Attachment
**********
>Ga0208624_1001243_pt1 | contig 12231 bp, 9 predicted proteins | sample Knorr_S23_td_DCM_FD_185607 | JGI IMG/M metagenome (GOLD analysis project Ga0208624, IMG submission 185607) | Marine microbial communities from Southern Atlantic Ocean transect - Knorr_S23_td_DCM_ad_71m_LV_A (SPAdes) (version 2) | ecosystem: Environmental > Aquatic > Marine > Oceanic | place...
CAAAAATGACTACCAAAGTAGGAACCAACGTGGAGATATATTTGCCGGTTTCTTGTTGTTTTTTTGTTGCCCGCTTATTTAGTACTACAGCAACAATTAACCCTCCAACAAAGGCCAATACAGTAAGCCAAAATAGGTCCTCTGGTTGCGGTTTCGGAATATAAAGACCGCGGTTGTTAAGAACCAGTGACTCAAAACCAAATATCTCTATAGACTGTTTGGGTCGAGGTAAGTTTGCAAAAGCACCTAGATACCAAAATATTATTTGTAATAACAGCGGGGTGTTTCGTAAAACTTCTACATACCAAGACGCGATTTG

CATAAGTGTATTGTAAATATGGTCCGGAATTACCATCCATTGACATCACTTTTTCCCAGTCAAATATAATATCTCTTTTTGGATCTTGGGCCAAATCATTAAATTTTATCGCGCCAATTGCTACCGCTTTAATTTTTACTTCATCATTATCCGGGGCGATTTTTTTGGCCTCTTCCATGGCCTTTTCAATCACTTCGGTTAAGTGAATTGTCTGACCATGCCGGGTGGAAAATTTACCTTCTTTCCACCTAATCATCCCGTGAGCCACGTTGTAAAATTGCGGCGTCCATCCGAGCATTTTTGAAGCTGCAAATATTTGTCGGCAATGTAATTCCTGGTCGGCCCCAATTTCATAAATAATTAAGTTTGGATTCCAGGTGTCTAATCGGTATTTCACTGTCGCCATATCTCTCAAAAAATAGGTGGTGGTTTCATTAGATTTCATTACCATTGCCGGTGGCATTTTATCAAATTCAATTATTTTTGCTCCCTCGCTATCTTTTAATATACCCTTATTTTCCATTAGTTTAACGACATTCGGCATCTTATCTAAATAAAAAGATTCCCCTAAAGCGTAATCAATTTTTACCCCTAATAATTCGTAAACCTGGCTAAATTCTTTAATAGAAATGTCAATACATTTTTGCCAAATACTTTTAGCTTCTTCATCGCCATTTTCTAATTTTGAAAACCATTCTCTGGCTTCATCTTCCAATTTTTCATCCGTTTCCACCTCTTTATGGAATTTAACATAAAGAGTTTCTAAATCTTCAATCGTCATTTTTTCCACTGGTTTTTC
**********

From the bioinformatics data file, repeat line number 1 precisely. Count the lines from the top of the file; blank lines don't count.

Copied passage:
>Ga0208624_1001243_pt1 | contig 12231 bp, 9 predicted proteins | sample Knorr_S23_td_DCM_FD_185607 | JGI IMG/M metagenome (GOLD analysis project Ga0208624, IMG submission 185607) | Marine microbial communities from Southern Atlantic Ocean transect - Knorr_S23_td_DCM_ad_71m_LV_A (SPAdes) (version 2) | ecosystem: Environmental > Aquatic > Marine > Oceanic | place...